• Finally, the Guantanamo prison should remain open. It already provides prisoners better and more humane treatment than most federal and state prisoners receive in the U.S., and moving the operation to a Guantanamo-like prison in the U.S. makes no substantive difference and simply wastes taxpayer dollars.

All of this may seem obvious, and it is, but during the past two administrations the government hasn't seemed capable of getting its act together. Perhaps I'm just an old soldier with an overly simple view of the world, but here's the way I see it: My country and its citizens are under sustained, long-term attack by a group of people who have declared war against us and sworn to destroy us. That's a war. Those who are attacking us are enemies and combatants, and they're acting unlawfully, given that they aren't part of a duly constituted military force of a legitimate nation. When we capture those who aren't killed, they should be treated as the unlawful enemy combatants they are. Once we wrap our collective mind around those facts, the rest is easy.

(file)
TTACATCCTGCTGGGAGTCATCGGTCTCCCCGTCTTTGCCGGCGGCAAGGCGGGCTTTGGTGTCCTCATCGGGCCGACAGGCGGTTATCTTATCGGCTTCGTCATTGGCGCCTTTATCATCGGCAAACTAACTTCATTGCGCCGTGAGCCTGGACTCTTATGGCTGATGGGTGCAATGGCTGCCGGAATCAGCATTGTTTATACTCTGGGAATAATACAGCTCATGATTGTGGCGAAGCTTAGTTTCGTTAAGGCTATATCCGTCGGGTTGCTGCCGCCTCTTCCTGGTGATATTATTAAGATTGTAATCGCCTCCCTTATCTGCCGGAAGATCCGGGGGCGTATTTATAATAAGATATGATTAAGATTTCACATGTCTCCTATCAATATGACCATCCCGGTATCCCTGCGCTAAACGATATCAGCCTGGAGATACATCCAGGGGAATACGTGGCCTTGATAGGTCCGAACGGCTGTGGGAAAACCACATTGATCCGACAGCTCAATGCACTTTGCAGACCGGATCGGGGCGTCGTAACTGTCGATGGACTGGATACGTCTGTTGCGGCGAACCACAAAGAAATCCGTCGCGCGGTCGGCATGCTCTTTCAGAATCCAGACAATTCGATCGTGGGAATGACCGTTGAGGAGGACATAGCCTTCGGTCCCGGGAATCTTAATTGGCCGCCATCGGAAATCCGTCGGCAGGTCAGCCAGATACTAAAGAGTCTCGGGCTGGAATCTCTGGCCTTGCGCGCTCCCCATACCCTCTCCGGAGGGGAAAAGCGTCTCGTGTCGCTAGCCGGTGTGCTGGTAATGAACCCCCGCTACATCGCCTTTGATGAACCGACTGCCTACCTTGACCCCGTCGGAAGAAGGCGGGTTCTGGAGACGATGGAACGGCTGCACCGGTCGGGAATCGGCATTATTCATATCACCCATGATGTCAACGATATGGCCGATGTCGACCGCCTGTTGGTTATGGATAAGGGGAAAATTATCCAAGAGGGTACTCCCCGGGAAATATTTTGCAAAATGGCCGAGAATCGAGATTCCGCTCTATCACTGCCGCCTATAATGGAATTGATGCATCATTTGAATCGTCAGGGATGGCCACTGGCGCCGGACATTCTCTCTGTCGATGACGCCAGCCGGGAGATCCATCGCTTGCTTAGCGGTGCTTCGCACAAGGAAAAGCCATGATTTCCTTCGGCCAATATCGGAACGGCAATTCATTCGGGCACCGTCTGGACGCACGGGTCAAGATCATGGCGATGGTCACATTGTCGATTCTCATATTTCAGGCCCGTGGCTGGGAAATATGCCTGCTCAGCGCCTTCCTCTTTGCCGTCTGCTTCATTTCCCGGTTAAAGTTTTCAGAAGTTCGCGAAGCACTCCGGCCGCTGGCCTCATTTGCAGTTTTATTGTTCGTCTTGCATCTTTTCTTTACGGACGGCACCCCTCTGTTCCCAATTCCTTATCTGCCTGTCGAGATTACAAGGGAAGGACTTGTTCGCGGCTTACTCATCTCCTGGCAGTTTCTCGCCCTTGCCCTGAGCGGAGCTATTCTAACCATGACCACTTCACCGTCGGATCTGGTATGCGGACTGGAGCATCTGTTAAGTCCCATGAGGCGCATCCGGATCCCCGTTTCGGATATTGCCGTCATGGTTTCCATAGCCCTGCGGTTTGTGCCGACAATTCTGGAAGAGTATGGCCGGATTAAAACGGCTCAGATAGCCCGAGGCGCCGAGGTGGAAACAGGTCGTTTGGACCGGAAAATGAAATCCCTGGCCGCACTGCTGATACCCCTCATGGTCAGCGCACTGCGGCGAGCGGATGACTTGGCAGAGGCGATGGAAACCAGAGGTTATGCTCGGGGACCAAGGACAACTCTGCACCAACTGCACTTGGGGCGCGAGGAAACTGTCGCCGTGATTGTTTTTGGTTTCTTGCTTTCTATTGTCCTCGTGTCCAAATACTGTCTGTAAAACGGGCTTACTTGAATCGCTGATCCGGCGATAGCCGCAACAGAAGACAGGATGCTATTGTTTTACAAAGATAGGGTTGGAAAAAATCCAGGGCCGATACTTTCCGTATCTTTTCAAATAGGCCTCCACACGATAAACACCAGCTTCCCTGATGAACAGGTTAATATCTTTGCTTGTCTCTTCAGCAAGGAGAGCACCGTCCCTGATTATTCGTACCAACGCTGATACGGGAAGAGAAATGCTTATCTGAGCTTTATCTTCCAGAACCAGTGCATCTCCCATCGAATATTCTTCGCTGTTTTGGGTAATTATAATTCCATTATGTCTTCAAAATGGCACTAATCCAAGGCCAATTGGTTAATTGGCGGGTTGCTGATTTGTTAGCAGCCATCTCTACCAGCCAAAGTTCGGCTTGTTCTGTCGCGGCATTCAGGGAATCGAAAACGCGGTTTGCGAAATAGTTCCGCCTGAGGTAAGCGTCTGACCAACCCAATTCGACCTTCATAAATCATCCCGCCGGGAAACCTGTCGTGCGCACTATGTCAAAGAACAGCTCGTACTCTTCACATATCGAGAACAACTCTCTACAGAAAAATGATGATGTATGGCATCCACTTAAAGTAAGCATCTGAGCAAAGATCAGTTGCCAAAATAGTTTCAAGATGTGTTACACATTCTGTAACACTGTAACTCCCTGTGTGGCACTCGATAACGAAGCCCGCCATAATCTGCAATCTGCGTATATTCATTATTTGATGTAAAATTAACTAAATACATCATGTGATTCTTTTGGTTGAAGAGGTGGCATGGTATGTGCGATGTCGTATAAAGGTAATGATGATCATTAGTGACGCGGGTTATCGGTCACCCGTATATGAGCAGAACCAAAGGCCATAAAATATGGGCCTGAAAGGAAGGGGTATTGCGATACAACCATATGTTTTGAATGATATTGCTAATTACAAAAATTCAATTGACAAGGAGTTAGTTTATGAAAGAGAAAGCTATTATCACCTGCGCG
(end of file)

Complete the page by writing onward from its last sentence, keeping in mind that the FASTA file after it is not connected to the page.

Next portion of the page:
For additional information:

Guantanamo inmates no longer "enemy combatants", Reuters
Geneva Convention Common Article 3, CDI
Terrorists Captured on Battlefield Have Constitutional Rights, CNS
Do Illegal Aliens Have Constitutional Rights?, About.com
Enemy Combatants, CFR
Fact Sheet: Military Commissions, DOD
Guantanamo military commission, Wikipedia

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About Tom Carter

  • No doubt he’s smarter than me, Roger, or (in his view) any other human. While he doesn’t actually have my tongue, he won’t permit me to speak when I don’t have anything meaningful to say.

  • Than your cat is smarter than you, Carter, because he must have gotten your tongue.